Vse se začne s stoječo meditacijo Zhan Zhuang-om (foto: D. Siaw-Voon Sim).

Vse se začne s stoječo meditacijo Zhan Zhuang (foto: D. Siaw-Voon Sim).

V vasi Chenjiagou pogosto rečejo, da kvantiteta porodi kvaliteto. Mojster Chen Xiaoxing večkrat govori o nujnosti, da do veščine pridemo z drilom, torej je očitno pomembno, da je učenec motiviran in resno vadi tiste vidike veščine, ki so primerni njegovi stopnji razvoja. Učenci morajo zaupati svojemu učitelju in metodi. Glede tega imajo učenci v vasi Chenjiagou veliko prednost. Lahko namreč vidijo ljudi na vseh stopnjah razvoja, od popolnih začetnikov do velemojstrov. Na Zahodu se začetniki pogosto zaženejo v vadbo z velikim entuziazmom, vendar kasneje začnejo dvomiti v metodo in skušajo dopolniti lasten trening z različnimi stvarmi, za katere verjamejo, da jih bodo naredile bolj uspešne. V končni fazi je počasna pot najhitrejša za dosego resnične veščine. Šele če bo učenec najprej osvojil pravilno telesno strukturo, pravilno navijanje svile in pravilen energetski občutek (lahkosti v zgornjem delu telesa, teže v spodnjem delu, ekspanzije od vznotraj navzven in tako naprej), bo dejansko lahko praktično uporabil sistem, ko bo začel raziskovati možnosti v dvoboju. Kdor zbira forme in tehnike ne da bi najprej zgradil temelje, najverjetneje ne bo uspešen v praktičnem preizkusu pod pritiskom.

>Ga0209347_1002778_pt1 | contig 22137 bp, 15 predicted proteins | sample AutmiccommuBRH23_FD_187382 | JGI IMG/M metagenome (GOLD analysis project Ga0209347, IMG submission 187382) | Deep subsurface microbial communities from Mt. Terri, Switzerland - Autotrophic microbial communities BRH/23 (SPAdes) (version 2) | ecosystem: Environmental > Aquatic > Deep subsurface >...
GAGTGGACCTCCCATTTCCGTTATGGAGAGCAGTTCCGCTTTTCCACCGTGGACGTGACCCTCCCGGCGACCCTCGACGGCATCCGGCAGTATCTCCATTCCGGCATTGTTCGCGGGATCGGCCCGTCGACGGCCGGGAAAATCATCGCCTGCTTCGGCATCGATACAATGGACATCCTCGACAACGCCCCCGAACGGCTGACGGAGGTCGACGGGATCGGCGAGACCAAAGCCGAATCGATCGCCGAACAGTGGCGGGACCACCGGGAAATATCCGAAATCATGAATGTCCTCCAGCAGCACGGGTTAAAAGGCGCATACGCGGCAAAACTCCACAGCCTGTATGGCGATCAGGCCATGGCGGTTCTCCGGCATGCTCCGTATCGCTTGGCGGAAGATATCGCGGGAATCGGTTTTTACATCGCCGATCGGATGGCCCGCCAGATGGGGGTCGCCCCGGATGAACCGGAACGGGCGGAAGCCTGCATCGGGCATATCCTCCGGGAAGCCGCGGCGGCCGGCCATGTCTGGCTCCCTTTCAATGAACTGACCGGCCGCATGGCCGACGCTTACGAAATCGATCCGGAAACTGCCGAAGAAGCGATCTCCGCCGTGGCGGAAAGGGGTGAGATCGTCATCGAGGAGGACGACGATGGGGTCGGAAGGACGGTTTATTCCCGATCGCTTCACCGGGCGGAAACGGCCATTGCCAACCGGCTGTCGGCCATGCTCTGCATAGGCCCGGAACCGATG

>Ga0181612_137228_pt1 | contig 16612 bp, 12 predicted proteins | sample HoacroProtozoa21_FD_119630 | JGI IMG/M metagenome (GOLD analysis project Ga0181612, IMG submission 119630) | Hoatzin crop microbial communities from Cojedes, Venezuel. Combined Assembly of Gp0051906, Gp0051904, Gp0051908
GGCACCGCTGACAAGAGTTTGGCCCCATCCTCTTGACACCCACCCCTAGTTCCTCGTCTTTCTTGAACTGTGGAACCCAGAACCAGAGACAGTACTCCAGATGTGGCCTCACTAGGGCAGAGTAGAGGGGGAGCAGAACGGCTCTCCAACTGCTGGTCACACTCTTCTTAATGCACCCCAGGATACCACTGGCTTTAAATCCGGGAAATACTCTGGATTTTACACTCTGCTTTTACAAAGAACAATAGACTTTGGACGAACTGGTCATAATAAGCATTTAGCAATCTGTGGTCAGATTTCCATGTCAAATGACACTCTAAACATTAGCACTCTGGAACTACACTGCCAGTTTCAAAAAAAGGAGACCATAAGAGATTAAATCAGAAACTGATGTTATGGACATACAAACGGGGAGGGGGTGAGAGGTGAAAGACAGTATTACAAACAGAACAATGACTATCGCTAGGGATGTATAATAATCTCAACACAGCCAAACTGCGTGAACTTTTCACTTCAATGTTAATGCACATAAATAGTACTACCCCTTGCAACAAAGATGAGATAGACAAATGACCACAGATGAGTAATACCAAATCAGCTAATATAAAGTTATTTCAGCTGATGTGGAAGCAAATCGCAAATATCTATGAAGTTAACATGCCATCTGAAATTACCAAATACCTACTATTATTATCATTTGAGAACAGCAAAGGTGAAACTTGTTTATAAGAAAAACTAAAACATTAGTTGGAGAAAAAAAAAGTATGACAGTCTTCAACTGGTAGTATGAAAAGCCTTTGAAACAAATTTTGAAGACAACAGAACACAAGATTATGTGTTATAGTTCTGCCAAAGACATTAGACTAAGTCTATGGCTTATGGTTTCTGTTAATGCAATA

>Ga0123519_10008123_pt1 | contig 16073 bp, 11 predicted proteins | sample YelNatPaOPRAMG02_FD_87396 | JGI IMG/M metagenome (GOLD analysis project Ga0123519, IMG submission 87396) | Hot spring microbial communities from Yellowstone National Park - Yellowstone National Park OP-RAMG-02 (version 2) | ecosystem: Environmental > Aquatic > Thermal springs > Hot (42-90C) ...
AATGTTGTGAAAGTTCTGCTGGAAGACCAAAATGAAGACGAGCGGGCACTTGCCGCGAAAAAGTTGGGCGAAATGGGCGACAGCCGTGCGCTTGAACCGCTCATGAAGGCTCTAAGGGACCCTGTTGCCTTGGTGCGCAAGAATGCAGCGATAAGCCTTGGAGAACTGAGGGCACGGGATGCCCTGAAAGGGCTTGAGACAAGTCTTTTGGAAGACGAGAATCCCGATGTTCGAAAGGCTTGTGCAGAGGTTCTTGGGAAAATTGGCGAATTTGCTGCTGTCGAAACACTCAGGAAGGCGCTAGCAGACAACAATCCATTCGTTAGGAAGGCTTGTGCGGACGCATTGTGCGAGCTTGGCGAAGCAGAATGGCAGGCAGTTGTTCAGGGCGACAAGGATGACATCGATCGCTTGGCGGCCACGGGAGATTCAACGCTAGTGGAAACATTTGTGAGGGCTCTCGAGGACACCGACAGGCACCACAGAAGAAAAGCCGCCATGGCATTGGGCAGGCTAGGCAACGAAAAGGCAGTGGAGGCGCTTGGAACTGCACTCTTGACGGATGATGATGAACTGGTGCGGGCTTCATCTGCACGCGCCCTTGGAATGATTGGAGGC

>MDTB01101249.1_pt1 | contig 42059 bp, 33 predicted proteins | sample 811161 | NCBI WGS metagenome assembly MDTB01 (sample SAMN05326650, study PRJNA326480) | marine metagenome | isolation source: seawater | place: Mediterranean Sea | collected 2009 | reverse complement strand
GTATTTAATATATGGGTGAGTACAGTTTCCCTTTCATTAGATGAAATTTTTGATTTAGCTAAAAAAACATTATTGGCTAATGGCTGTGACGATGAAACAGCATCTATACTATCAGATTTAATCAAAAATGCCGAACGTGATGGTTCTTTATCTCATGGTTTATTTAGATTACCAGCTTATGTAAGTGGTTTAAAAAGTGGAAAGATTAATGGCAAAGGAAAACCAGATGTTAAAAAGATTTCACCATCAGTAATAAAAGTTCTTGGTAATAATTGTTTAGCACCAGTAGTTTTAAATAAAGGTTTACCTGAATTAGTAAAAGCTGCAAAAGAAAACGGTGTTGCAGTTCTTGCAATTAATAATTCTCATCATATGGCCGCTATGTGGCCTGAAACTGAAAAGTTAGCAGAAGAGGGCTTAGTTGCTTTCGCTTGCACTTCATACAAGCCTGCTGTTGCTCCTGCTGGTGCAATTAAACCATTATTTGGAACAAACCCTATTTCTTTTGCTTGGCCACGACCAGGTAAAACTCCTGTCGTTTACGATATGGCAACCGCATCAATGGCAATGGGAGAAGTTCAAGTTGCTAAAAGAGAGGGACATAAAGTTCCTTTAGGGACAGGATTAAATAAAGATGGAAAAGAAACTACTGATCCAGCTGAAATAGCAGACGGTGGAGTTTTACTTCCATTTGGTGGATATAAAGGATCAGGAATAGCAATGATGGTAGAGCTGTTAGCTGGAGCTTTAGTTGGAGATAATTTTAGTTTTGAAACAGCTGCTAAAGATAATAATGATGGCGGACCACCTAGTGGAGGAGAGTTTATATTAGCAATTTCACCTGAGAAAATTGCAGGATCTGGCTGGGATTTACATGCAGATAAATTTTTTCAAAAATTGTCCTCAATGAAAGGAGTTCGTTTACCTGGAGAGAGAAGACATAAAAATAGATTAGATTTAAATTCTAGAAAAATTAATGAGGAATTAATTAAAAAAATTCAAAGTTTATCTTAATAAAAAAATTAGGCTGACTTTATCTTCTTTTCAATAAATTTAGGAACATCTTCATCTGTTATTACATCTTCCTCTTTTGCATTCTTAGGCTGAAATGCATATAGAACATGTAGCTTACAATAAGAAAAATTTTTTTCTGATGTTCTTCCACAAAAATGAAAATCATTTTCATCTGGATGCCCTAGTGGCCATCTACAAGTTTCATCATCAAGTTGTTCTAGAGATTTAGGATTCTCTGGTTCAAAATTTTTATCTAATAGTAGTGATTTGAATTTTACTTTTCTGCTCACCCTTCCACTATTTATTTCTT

V zvezi s specifičnimi razlikami med Chan taijiquan-om in ostalimi borilnimi veščinami – glavne razlike so poudarek na razvoju krožnega principa in zakoreninjenosti v Chen taijiquan-u kot osnova za uspeh v dvoboju. Pomembno je tudi razumeti telo kot sistem in ne zgolj slediti drilu vnaprej dogovorjenih oblik napada in obrambe. V Chen taijiquan-u je za borbo osrednja ideja spontanosti in trening s ciljem, da odreagiraš v skladu s situacijo.

Kaj je po tvojem mnenju resnično bistvo in končni cilj taijiquan-a? Se je njegovo bistvo spreminjalo skozi čas in ali se ti zdi, da je danes njegovo bistvo drugačno kot je bilo nekdaj?

Heksagram11, Tai.

Heksagram11, Tai.